Fraud patterns changed dramatically in 2008 as a result of both reduced percentage of successful fraudulent transactions and arrest of individuals involved in organized fraud activity, says Verizon Business’ Sartin. The new fraud patterns can be divided into two categories: random fraud patterns and global ATM transactions.

#12 — Foreclosure Prevention Schemes

Homeowners facing the threat of foreclosure and nearing eviction are contacted by these “foreclosure specialists” who promise to work out their loan problems or buy their home and offer the homeowners tenancy. “Unfortunately for the homeowner, the fraudster has no intention of following through with these promises and instead will manipulate the homeowner into deeding the property to them.”

#13 — Builder Bail-Out Fraud

This fraud involves securing funds for condominium conversion or planned community development properties that, unbeknownst to the investor (financial institution), will not be completed, says Butts of the Mortgage Asset Research Institute. The scams entail multiple purchases from would-be investors or false identities on fabricated loan transactions. “Investors are lured by photos or inspections of a few converted units used as models with promises of further rehabilitation of remaining units. Once the contracts are in place, the fraud continues as the perpetrator secures funding for the contracts,” Butts explains. However, she adds, no additional work is done and the investors and lenders are left with incomplete and, in some cases, uninhabitable dilapidated buildings.

For the complete article, click here.

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Fraudulent Claims Rise in Poor Economy

Go Right, Slip and Fall
Image by kleinmatt66 via Flickr

The National Insurance Crime Bureau reports that fraudulent claims increase in poor economy.

Citing data that demonstrates notable increases in suspicious car fires, slip-and-falls, and hail-damage claims, the National Insurance Crime Bureau (NICB) is supporting the notion that a poor economy is causing an increase in fraudulent insurance claims.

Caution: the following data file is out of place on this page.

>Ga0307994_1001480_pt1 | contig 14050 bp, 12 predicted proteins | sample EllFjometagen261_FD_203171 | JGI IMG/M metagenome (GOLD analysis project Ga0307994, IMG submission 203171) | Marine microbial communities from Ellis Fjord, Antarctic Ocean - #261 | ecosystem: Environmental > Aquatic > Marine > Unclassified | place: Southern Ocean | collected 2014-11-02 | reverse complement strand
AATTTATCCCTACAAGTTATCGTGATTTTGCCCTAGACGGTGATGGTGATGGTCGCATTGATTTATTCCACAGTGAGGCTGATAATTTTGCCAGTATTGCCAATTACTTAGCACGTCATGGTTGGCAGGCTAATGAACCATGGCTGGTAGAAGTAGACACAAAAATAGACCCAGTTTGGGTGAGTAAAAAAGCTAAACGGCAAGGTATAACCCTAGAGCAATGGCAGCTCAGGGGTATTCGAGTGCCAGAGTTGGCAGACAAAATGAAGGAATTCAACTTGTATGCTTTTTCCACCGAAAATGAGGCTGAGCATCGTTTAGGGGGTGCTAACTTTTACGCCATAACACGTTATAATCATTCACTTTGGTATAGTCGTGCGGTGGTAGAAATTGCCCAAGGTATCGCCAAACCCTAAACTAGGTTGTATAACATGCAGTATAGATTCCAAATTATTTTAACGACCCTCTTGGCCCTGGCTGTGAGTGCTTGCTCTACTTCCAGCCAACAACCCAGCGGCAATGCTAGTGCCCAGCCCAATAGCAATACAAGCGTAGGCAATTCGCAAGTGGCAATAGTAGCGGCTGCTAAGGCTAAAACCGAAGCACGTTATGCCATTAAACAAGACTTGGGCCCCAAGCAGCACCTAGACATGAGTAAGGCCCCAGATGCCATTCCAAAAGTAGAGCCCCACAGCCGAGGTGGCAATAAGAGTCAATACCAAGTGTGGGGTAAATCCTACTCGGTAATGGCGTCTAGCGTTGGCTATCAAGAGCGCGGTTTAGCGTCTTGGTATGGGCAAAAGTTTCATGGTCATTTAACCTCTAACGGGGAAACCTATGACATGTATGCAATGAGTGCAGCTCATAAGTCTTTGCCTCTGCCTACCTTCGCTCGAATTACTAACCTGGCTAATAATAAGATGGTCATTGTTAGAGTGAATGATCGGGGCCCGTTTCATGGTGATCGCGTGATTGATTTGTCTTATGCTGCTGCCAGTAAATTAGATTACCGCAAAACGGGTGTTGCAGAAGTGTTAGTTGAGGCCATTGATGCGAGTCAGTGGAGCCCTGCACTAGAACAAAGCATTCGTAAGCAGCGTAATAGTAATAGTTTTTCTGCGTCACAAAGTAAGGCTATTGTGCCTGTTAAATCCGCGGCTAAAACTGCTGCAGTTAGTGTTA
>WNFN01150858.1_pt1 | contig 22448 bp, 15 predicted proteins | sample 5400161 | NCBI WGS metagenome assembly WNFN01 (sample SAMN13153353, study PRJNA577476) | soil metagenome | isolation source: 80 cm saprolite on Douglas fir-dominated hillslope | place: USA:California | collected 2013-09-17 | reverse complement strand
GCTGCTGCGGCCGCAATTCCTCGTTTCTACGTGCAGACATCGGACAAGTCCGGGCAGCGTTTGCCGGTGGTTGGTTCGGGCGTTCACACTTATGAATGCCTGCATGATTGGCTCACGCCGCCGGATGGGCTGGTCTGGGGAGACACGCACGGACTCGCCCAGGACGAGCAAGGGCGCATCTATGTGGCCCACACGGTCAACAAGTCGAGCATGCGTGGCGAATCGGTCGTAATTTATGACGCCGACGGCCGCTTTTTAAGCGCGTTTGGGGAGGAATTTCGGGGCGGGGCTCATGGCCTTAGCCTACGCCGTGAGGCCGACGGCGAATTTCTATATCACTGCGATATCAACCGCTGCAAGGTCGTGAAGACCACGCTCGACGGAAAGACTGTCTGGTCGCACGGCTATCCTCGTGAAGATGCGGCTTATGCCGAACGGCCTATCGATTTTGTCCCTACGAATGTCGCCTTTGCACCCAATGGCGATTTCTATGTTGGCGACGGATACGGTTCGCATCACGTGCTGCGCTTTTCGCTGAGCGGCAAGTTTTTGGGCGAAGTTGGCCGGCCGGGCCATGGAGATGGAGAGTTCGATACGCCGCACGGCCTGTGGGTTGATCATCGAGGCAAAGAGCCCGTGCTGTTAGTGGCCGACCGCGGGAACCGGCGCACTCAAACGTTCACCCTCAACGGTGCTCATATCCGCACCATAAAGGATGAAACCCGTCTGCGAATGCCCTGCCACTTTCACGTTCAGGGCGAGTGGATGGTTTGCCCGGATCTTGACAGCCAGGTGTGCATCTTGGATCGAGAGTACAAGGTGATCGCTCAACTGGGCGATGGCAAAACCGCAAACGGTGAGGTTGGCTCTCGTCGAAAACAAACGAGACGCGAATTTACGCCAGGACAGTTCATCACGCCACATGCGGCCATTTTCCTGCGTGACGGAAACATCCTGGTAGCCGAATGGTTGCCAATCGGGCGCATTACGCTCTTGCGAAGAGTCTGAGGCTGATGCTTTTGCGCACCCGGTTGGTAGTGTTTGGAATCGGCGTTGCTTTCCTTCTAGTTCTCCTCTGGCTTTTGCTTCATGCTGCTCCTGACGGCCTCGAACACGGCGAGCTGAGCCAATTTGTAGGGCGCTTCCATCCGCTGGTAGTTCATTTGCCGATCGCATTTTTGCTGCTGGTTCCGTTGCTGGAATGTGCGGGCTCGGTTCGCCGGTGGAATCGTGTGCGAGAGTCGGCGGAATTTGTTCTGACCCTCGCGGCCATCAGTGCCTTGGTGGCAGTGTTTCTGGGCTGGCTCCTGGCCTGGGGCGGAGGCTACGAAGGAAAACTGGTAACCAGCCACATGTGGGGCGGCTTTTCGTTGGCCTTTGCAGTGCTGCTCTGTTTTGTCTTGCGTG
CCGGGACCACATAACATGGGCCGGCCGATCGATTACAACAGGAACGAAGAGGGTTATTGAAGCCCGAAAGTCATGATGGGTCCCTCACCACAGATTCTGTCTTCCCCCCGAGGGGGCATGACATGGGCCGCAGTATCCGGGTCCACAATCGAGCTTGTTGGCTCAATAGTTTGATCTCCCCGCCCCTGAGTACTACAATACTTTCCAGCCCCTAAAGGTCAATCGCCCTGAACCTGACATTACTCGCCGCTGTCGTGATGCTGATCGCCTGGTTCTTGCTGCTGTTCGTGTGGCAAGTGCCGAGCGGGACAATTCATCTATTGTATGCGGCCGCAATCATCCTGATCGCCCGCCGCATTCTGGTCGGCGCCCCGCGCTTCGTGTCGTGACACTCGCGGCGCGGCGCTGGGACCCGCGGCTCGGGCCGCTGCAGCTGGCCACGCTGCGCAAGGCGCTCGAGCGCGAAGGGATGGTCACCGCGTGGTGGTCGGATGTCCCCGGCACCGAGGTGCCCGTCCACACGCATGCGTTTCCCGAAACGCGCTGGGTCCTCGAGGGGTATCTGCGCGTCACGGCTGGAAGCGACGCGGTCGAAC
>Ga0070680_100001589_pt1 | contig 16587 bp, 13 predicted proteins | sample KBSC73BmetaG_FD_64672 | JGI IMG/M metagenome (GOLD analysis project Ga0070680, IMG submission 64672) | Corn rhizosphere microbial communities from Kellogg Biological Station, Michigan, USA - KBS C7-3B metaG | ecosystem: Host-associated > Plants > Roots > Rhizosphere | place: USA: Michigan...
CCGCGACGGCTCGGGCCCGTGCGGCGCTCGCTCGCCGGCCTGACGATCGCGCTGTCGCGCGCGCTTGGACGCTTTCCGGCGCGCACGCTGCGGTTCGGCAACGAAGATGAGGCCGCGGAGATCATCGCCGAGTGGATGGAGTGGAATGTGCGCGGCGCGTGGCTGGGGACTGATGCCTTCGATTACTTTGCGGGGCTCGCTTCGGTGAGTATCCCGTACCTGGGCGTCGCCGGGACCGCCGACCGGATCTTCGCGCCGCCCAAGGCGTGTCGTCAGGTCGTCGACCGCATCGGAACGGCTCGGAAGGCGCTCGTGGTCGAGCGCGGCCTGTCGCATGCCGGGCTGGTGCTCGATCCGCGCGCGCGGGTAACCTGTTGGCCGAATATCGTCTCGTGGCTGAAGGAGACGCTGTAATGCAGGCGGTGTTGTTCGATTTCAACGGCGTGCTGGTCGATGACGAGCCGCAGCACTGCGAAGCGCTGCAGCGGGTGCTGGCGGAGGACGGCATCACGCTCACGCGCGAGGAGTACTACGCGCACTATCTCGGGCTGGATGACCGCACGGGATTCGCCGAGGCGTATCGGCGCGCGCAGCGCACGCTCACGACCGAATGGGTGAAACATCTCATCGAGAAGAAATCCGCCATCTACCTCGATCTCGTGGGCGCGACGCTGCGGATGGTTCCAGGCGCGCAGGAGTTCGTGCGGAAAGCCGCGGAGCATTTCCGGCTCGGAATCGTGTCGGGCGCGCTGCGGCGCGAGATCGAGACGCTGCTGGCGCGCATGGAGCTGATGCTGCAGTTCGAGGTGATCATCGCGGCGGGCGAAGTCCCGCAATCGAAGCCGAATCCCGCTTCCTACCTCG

According to the NICB, the report “clearly shows an increase in the number of questionable claims related to possible cases of insurance fraud during the past year as the economy continued its downward spiral.” The assertion was derived when the NICB analyzed questionable claims submitted by the more than 1,000 of its member companies. When the results of the first quarter of 2009 were compared to the first quarter of 2008, an increase in opportunistic fraud appeared.

Click here to read the full article.

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Where is the bailout money going?

Below is a link to website Pro-Publica.

It is an independent, non-profit newsroom that produces investigative journalism in the public interest. Our work focuses exclusively on truly important stories, stories with “moral force.” We do this by producing journalism that shines a light on exploitation of the weak by the strong and on the failures of those with power to vindicate the trust placed in them.

Eye on the Bailout

Bailout Recipients

This list shows a breakdown of where the Treasury Department, authorized by Congress, has directed taxpayer money in the ongoing bailout of the financial system. It accounts for both the broader $700 billion bill and the separate bailout of Fannie Mae and Freddie Mac, to which Treasury has set a limit of $400 billion.

This is a list of companies that have been allocated funds. To see a complete list of Treasury’s programs – including those for which no recipient data is available – see our programs page.

Last updated: Apr. 15, 2009. Return to our main bailout page.

For the list click here

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Read Cheryl Thomas’ page-Undercover Investigations

Cheryl Thomas

Cheryl Thomas

Be sure to read Cheryl Thomas’ new page on the blog, Undercover Investigations.

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Bonuses paid to AIG and is this what the payoffs look like?

American International Group, Inc.
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After listening to those “poor pitiful” AIG financial officers, I decided to post why one executive decided to return it

The dollar is certainly not worth what it once was

The dollar is certainly not worth what it once was